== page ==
Panama is a country on the isthmus linking Central and South America. The Panama Canal, a famous feat of human engineering, cuts through its center, linking the Atlantic and Pacific oceans to create an essential shipping route. In the capital, Panama City, modern skyscrapers, casinos and nightclubs contrast with colonial buildings in the Casco Viejo district and the rainforest of Natural Metropolitan Park.
Playa Las Lajas
Playa Las Lajas is a beautiful beach that extends for more than 13 km (8 miles) along the Gulf of Chiriqui on the Pacific Coast. With little current and perfect water temperatures, Las Lajas is ideal for swimming and bodysurfing. Rustic shacks and cheap restaurants are clustered on the beach at the end of the road. For now it remains a hidden treasure still undiscovered by the large hotel chains and hordes of tourists.
Following the destruction of the old city in 1671, Casco Viejo was built as a walled city on a peninsula a few kilometers away from Panama Viejo to protect its settlers against future pirate attacks. At the beginning of the 20th century Casco Viejo formed the entire city but as Panama City expanded, the city’s elite abandoned Casco Viejo, and the neighborhood rapidly deteriorated. However, following an ambitious reclamation of this colonial district in recent years, it has regained some of its former glory and has become one of the main tourist attractions in Panama City.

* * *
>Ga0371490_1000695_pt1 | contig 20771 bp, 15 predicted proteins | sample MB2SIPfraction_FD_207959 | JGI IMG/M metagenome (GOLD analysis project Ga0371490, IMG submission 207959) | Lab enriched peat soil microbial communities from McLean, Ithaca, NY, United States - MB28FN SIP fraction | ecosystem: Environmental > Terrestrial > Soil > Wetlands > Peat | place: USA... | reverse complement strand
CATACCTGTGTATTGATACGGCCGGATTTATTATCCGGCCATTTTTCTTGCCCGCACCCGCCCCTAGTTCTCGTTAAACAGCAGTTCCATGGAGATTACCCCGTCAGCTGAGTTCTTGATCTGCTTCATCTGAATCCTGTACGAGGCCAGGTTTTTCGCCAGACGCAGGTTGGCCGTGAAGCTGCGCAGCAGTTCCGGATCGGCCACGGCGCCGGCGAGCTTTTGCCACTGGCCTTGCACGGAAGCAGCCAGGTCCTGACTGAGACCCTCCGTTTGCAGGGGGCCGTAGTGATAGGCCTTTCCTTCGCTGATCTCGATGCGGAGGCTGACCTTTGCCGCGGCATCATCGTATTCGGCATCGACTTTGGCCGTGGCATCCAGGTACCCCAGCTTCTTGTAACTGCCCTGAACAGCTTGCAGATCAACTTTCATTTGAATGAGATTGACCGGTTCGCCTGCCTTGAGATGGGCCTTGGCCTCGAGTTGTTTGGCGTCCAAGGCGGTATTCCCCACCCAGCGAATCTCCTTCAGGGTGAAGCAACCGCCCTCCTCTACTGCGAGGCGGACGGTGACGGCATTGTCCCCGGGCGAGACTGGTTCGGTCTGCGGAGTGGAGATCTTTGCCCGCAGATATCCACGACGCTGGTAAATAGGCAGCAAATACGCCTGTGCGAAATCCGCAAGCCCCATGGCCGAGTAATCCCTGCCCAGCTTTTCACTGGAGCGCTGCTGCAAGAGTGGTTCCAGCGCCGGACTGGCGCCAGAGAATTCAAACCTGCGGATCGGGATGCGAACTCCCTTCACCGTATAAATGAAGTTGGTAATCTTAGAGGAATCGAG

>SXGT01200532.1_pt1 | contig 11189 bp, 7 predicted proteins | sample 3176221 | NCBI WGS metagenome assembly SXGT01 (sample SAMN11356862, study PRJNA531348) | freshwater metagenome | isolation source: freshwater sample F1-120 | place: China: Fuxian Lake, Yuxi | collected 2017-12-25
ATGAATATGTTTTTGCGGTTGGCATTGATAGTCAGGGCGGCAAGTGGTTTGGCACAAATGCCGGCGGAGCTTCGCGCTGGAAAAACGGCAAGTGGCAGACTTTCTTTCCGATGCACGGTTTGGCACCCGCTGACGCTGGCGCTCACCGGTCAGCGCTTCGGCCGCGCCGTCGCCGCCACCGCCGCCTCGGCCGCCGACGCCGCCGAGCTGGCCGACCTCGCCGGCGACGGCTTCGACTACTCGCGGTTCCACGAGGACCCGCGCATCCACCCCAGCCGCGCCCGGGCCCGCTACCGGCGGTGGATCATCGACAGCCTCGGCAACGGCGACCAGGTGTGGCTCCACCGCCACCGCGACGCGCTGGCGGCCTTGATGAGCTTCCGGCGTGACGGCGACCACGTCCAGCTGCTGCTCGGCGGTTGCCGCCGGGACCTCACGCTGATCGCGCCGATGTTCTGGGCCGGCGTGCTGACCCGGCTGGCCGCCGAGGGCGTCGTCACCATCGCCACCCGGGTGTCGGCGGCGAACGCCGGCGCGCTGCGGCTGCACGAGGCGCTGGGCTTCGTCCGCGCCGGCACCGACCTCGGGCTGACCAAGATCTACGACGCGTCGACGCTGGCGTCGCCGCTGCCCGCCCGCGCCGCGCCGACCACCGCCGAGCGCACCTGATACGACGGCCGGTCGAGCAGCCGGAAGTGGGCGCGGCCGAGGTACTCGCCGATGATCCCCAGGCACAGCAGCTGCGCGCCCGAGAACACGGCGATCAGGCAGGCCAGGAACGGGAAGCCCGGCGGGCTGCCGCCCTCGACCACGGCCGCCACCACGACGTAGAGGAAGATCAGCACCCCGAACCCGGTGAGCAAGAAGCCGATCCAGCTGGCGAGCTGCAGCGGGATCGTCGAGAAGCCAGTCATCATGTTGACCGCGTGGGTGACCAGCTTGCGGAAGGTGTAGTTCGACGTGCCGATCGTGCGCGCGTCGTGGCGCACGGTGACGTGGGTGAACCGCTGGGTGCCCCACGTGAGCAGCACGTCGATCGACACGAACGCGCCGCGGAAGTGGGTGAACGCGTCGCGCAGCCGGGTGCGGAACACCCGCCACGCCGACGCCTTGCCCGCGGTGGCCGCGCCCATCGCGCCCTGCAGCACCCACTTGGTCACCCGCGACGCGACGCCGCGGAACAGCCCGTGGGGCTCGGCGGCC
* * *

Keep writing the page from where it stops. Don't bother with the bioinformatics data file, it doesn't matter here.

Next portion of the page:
Indigenous peoples populated the Pearl Islands until Spanish Conquistadors discovered the archipelagos’ wealth of pearls in the 1500s. The islands gained new popularity after being featured on the reality television show Survivor. The islands feature lush forests surrounded by white sandy beaches. Contadora Island is the most developed of the Pearl Islands, with several resorts and an airstrip. Visitors can charter private yachts to cruise and explore the islands.
Panama Viejo (Old Panama) contains the remaining ruins of the first Spanish city on the Pacific coast of the Americas. Founded by Pedro Arias de Avila on 15 August 1519, the city was the starting point of the expeditions that conquered the Inca Empire in Peru. Most of the gold and silver that Spain took from the Incas passed through here. In 1671 the pirate Henry Morgan sacked the city with 1,400 men marching from the Caribbean coast across the jungle and today only the bits and pieces that Morgan left can be admired.